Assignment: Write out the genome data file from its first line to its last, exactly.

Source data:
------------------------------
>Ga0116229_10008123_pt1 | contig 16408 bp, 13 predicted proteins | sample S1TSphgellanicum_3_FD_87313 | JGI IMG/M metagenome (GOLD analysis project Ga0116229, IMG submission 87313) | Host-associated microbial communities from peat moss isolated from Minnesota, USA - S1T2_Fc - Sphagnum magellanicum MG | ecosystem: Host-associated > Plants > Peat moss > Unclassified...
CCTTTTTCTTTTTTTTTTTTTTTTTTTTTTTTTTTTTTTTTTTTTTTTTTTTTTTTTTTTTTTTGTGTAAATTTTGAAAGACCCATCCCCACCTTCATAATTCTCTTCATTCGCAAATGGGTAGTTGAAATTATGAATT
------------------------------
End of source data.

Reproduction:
>Ga0116229_10008123_pt1 | contig 16408 bp, 13 predicted proteins | sample S1TSphgellanicum_3_FD_87313 | JGI IMG/M metagenome (GOLD analysis project Ga0116229, IMG submission 87313) | Host-associated microbial communities from peat moss isolated from Minnesota, USA - S1T2_Fc - Sphagnum magellanicum MG | ecosystem: Host-associated > Plants > Peat moss > Unclassified...
CCTTTTTCTTTTTTTTTTTTTTTTTTTTTTTTTTTTTTTTTTTTTTTTTTTTTTTTTTTTTTTTGTGTAAATTTTGAAAGACCCATCCCCACCTTCATAATTCTCTTCATTCGCAAATGGGTAGTTGAAATTATGAATT